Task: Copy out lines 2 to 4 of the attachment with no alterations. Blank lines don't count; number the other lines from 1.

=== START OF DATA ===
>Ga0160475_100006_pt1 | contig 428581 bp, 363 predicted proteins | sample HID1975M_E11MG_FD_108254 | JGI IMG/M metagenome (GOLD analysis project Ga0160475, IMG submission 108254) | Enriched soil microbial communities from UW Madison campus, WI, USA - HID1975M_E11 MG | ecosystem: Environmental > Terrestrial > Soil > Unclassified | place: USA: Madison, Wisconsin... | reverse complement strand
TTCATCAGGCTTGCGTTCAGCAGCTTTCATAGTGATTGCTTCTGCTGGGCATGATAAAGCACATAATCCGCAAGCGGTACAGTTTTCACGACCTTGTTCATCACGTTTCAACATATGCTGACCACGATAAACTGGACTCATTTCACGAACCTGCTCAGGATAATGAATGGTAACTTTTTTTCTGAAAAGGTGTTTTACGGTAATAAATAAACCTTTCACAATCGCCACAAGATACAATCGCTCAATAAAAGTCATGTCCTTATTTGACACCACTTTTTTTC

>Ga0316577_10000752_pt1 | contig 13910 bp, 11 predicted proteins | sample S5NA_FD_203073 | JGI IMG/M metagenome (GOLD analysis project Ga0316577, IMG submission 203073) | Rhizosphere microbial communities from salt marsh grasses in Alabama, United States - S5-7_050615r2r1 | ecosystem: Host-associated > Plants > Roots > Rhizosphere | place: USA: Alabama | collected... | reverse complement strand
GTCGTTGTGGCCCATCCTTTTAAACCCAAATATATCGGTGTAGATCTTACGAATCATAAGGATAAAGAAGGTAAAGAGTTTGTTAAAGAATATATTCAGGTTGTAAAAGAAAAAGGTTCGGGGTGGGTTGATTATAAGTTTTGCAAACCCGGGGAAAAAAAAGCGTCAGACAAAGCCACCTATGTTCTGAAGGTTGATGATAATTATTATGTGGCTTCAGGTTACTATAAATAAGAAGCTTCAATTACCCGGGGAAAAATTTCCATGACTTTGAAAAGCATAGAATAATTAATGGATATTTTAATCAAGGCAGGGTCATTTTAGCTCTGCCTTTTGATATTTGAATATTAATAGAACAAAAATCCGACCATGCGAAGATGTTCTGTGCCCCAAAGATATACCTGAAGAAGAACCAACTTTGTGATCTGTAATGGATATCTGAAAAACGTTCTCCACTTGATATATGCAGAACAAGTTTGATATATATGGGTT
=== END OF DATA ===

TTCATCAGGCTTGCGTTCAGCAGCTTTCATAGTGATTGCTTCTGCTGGGCATGATAAAGCACATAATCCGCAAGCGGTACAGTTTTCACGACCTTGTTCATCACGTTTCAACATATGCTGACCACGATAAACTGGACTCATTTCACGAACCTGCTCAGGATAATGAATGGTAACTTTTTTTCTGAAAAGGTGTTTTACGGTAATAAATAAACCTTTCACAATCGCCACAAGATACAATCGCTCAATAAAAGTCATGTCCTTATTTGACACCACTTTTTTTC

>Ga0316577_10000752_pt1 | contig 13910 bp, 11 predicted proteins | sample S5NA_FD_203073 | JGI IMG/M metagenome (GOLD analysis project Ga0316577, IMG submission 203073) | Rhizosphere microbial communities from salt marsh grasses in Alabama, United States - S5-7_050615r2r1 | ecosystem: Host-associated > Plants > Roots > Rhizosphere | place: USA: Alabama | collected... | reverse complement strand
GTCGTTGTGGCCCATCCTTTTAAACCCAAATATATCGGTGTAGATCTTACGAATCATAAGGATAAAGAAGGTAAAGAGTTTGTTAAAGAATATATTCAGGTTGTAAAAGAAAAAGGTTCGGGGTGGGTTGATTATAAGTTTTGCAAACCCGGGGAAAAAAAAGCGTCAGACAAAGCCACCTATGTTCTGAAGGTTGATGATAATTATTATGTGGCTTCAGGTTACTATAAATAAGAAGCTTCAATTACCCGGGGAAAAATTTCCATGACTTTGAAAAGCATAGAATAATTAATGGATATTTTAATCAAGGCAGGGTCATTTTAGCTCTGCCTTTTGATATTTGAATATTAATAGAACAAAAATCCGACCATGCGAAGATGTTCTGTGCCCCAAAGATATACCTGAAGAAGAACCAACTTTGTGATCTGTAATGGATATCTGAAAAACGTTCTCCACTTGATATATGCAGAACAAGTTTGATATATATGGGTT